Rugby and the VaticanApr 9th, 2010 | By Ian Poulton | Category: Ministry
There were around 20,000 spectators at the RDS to watch Leinster play French side Clermont-Auvergne in the quarter final of the European rugby cup. It was a great occasion; the lead changing a number of times and the result not settled until the very last kick of the match. There was a great spirit amongst the supporters. As the final whistle blew and Leinster won 29-28, a Leinster supporter further along the row leant forward and with an outstretched hand offered his sympathy to a group of Frenchmen sat in front. They smiled and shook hands with him.
Had Leinster lost, would the mood have been so buoyant? Of course not, but there would still have been a sense of being present at an occasion. There would still have been laughter amongst those leaving the ground. There would still have been conversation over a pint as the match was relived play by play.
Begging the indulgence of being picked up at the station, instead of walking home, going to check on the email, I caught sight of the Woopra page that tracks traffic to this blog. There are never very many visitors: 100 or so on a good day, barely 50 people on a bad day.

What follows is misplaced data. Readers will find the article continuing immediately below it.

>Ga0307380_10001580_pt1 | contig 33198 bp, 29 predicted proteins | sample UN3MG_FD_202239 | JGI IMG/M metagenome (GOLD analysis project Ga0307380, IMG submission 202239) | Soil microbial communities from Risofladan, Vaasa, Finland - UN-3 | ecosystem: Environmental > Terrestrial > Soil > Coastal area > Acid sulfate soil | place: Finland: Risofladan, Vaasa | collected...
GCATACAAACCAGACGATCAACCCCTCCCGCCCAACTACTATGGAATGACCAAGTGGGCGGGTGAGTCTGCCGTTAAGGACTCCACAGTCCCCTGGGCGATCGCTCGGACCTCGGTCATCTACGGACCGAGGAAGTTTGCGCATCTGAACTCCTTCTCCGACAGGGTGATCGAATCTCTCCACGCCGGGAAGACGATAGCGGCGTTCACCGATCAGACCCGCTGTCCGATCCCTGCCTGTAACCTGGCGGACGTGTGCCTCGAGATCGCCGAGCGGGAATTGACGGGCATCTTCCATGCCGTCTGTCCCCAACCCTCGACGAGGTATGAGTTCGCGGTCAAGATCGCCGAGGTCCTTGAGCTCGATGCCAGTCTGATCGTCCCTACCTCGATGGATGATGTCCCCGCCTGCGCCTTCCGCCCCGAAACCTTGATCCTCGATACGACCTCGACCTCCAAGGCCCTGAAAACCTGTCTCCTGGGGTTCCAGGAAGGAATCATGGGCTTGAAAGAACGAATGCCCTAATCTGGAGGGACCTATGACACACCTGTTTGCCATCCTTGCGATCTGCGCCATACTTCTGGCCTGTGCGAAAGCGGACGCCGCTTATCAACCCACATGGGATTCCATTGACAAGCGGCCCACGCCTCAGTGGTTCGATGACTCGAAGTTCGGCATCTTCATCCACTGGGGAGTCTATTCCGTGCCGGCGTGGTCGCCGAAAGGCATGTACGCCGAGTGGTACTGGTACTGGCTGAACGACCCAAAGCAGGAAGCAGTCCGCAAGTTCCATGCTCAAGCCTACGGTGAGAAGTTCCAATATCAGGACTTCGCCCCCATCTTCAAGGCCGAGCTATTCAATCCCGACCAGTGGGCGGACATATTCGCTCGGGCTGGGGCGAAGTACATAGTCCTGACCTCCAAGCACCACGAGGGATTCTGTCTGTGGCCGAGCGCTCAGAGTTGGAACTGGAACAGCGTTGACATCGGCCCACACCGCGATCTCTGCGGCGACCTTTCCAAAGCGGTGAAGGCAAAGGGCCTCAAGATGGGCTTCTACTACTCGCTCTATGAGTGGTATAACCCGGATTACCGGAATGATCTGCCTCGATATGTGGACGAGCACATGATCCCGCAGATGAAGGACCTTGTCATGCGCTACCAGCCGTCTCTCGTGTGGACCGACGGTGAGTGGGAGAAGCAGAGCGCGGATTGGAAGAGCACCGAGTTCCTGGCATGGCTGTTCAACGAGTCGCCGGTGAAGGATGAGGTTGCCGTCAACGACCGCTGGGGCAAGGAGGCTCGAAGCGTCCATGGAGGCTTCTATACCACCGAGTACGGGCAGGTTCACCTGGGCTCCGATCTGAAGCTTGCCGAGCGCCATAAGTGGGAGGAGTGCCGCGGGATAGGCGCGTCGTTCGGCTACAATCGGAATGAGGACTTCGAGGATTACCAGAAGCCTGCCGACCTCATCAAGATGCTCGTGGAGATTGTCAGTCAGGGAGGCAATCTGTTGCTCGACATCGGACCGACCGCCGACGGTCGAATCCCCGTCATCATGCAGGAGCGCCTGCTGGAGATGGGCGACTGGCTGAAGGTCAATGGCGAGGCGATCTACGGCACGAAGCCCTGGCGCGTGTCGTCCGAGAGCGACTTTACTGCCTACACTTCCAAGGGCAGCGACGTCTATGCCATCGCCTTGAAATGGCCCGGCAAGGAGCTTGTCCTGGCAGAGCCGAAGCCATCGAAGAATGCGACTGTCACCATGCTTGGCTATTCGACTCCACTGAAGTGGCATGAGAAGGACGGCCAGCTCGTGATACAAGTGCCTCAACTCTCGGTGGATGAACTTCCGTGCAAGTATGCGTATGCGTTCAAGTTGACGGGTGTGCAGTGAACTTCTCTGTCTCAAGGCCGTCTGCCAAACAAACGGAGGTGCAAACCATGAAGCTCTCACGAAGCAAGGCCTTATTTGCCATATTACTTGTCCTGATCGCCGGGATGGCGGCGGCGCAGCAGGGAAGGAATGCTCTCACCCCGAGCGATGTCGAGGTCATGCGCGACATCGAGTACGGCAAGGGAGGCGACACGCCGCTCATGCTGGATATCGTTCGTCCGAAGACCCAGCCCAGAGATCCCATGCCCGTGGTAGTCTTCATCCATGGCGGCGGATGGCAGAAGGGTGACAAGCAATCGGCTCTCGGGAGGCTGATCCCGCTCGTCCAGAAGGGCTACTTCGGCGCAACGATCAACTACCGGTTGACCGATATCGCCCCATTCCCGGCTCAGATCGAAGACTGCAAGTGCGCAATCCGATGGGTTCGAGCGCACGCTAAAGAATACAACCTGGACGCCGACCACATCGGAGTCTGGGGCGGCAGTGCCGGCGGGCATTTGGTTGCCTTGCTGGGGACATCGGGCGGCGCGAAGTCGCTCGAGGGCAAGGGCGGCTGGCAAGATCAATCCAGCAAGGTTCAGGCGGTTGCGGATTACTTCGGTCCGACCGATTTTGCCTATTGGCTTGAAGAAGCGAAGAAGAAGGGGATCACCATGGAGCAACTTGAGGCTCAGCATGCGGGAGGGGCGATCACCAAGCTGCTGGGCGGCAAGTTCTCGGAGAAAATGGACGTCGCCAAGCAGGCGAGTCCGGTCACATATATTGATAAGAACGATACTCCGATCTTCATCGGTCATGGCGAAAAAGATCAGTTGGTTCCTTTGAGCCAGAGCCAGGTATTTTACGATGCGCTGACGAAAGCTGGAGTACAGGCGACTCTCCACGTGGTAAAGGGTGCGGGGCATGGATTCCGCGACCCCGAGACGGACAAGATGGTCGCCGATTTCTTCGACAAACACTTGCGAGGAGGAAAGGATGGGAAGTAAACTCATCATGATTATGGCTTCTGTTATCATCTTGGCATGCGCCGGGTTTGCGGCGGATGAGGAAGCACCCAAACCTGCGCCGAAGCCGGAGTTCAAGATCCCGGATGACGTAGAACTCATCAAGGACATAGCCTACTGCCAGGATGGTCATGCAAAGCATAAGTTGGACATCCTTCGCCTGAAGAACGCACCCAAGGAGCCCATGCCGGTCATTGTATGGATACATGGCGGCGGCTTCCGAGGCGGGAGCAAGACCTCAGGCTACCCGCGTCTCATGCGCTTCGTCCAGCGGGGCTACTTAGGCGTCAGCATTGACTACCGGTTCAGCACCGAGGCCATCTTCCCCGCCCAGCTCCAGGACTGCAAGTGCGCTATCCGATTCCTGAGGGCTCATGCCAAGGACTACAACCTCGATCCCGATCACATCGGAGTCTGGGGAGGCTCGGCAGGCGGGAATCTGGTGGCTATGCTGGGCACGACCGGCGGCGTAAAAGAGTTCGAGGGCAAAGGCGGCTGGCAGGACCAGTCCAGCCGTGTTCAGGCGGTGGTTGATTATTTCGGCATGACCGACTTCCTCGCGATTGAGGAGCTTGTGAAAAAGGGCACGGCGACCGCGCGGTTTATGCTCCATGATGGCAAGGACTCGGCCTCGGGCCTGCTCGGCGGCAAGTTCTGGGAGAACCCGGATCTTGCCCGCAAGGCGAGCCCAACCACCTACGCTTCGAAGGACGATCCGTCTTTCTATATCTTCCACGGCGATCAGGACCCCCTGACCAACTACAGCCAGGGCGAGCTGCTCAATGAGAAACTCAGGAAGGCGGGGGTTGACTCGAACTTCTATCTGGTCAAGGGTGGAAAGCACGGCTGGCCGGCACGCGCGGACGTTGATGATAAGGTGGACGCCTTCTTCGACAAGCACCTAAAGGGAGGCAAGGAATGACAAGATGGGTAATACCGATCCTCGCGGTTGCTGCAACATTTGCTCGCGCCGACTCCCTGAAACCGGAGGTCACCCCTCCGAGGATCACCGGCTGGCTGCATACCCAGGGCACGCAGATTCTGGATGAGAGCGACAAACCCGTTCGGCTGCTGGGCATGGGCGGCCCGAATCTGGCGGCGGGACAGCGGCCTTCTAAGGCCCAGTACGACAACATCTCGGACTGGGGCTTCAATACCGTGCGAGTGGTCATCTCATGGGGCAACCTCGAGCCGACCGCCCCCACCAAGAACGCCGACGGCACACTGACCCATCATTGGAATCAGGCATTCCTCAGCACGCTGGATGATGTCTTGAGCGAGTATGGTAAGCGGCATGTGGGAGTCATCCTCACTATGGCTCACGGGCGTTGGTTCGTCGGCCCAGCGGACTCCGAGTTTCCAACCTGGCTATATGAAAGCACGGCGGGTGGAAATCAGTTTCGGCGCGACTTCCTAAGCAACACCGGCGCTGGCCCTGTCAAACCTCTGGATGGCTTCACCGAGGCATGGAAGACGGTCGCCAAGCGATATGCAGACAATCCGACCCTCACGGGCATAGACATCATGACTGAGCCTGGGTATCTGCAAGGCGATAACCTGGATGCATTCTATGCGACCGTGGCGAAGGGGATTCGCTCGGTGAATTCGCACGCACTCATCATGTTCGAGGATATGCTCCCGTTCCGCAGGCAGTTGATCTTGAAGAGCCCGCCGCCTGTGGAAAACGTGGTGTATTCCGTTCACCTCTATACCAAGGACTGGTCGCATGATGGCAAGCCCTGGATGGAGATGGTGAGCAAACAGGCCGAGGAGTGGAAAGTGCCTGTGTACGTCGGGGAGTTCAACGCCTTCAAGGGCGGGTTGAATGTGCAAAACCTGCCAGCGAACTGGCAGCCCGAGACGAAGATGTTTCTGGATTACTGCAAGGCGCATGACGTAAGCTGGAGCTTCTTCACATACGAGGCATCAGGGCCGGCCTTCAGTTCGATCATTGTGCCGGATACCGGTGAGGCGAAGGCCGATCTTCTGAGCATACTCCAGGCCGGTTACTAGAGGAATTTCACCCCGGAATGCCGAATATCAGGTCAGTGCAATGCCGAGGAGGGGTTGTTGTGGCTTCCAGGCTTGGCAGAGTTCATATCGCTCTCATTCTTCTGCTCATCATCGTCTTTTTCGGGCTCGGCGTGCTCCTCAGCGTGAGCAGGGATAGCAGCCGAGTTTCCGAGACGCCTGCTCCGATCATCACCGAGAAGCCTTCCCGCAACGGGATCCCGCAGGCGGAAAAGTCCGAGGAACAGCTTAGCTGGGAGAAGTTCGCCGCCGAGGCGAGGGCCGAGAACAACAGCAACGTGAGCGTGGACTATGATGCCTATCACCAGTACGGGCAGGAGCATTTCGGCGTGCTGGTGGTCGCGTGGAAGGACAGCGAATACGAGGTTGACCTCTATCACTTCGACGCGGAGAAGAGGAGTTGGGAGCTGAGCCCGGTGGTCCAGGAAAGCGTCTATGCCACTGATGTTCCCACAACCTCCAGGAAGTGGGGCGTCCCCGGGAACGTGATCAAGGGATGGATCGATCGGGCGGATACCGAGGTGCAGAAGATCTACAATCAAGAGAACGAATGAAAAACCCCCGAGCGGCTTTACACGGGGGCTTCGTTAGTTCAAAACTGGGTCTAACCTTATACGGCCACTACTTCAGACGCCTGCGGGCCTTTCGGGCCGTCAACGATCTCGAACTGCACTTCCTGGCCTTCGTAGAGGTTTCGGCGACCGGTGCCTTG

Today it is a barely 50 day; at 2310 the number of visitors stands at a grand total of 44. It was the low total that meant one particular visitor was spotted. at 10.36 pm a visitor arrived with the search term, ‘homily on easter sunday 2010’. Using the Italian version of Google, the person was searching for sermons in English preached last Sunday. Their browser was Internet Explorer 6 running on Windows XP, they were obviously not into cutting edge technology. It was the location that was surprising – the Vatican City.
Why on earth would anyone sit at 11.36 pm local time on a Friday night checking what had been said in sermons the previous Sunday? More particularly, why would anyone in the Vatican want to sit late at night checking Protestant sermons?
It seemed bizarre. Perhaps it was some minor official who had nothing better to do with the evening, though Rome must have more attractive options. Perhaps it was some elderly ecclesiastic keeping an eye on the heretics?
It seemed somehow sad that someone would go through site after site, for that is what must have happened to reach somewhere as obscure as here. Instead of looking at what other churches are doing and saying, especially ones that have a similar dearth of younger people, and that are experiencing a similar decline, why not go out and look at what works? Look at the sports stadia that are filled; look at the rock concerts that are packed; look at the pubs and the clubs that are buzzing. There must surely something to be learned.
It was a great night out and in the handshake of that single Leinster fan, there was a greater sense of fellowship than would be found in many churches. Signor, forget about Googling sermons and look where the people are; that’s where Jesus would be.